SOAP is a specialization of REST. In other words, a programming language or tool that only understands REST can be coerced into calling a SOAP endpoint, but a tool that only understands SOAP cannot call any REST endpoint, only those that follow the SOAP rules.
Without SOAP support, it simply means that the developer must be willing to use other tools to build the proper XML payload that is defined by SOAP. There are no examples of calling a SOAP-based service via REST techniques, because that would largely be duplicating the documentation for calling any REST-based service, and then having to explain how to build a SOAP payload manually.
SOAP is relatively difficult to get right, compared to simple formats like YML or JSON, as it has different versions (1.0, 1.1, 1.2), different "modes" (RPC/Literal, Document/Literal, RPC/Encoded, and Document/Encoded), and so on. An example written would only give you a small slice of the SOAP pie, or would be so large, it would no longer be an example, but a full-fledged outing.
To put it in perspective, this is what an example of calling SOAP via REST looks like:
String action = getSoapAction(),
endpoint = getSoapEndpoint(),
soapBody = getSoapBody();
HttpRequest req = new HttpRequest();
HttpResponse res = new http().send(req);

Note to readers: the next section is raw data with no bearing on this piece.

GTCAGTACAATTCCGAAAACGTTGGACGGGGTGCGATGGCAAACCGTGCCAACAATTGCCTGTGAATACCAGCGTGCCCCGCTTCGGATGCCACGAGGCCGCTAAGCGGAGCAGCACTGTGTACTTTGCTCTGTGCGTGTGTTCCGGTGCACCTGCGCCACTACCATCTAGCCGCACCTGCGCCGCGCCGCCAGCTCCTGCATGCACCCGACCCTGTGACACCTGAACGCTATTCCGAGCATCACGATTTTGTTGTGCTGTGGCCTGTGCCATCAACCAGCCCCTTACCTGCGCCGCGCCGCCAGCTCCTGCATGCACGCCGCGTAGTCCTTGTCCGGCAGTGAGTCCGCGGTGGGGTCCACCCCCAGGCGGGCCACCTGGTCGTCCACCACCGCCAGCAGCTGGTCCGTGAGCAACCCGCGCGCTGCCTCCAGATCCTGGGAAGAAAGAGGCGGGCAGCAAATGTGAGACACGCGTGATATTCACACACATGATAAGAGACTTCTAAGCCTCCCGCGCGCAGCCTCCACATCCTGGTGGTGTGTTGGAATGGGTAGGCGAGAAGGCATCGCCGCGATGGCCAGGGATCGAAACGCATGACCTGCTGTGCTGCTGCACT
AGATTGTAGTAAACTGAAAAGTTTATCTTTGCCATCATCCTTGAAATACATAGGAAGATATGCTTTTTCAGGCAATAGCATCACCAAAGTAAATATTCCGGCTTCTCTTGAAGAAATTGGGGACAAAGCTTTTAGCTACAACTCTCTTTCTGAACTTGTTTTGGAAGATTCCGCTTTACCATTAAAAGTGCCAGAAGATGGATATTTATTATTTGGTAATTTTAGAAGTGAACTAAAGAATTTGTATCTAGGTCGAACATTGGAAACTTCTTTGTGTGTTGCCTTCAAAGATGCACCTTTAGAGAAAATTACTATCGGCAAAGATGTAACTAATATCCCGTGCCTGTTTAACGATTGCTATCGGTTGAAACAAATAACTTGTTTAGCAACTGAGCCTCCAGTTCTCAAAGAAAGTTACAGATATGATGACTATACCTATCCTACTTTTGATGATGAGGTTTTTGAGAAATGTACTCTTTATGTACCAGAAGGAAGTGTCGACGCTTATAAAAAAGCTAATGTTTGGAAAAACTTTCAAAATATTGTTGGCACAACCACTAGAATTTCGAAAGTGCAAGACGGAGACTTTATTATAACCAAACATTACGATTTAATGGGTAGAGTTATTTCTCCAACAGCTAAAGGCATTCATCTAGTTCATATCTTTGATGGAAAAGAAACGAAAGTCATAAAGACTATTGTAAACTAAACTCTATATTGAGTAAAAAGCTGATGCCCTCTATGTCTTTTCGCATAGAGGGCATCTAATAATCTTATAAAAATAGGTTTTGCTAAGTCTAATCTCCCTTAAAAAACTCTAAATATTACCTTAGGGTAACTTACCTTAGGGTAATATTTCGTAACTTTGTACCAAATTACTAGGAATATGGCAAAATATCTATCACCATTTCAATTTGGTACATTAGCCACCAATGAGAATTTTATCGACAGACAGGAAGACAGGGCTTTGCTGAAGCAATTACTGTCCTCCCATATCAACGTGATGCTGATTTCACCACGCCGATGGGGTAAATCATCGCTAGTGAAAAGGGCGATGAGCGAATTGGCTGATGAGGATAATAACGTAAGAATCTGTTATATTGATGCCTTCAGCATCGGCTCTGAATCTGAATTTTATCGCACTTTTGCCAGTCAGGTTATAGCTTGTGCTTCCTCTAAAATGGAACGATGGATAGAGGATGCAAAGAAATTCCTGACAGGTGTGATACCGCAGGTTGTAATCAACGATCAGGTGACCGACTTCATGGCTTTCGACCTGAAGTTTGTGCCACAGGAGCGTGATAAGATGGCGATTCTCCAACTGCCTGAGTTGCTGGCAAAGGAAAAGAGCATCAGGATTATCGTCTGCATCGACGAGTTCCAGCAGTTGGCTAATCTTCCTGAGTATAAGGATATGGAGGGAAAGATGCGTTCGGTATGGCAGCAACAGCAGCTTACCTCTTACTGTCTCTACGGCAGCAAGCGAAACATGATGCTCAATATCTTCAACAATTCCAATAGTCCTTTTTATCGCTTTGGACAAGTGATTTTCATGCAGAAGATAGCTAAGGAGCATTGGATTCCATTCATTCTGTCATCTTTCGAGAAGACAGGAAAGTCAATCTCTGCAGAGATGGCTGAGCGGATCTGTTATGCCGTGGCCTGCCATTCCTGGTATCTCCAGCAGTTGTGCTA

Dom.Document responseXml = new Dom.Document();
You see the bits I left out? Those are the pieces you need to fill in as a developer.
Was this example interesting? Not really. It's basically exactly the same as what you'd do for any REST call, just with a couple of extra bits thrown in. There's absolutely nothing special about this that calls for it to have its own section in the documentation.
The bits that are left out are complicated and service dependent. Anything I could write there would work for one specific service, and nothing else. It would be a waste of time for me to write such code. If you're interested in learning more, you can read the specs over at w3c, or you could use a tool like SoapUI to see what the payload should look like based on a given WSDL. Other than that, it's all just minutiae, tiny details you have to get just right.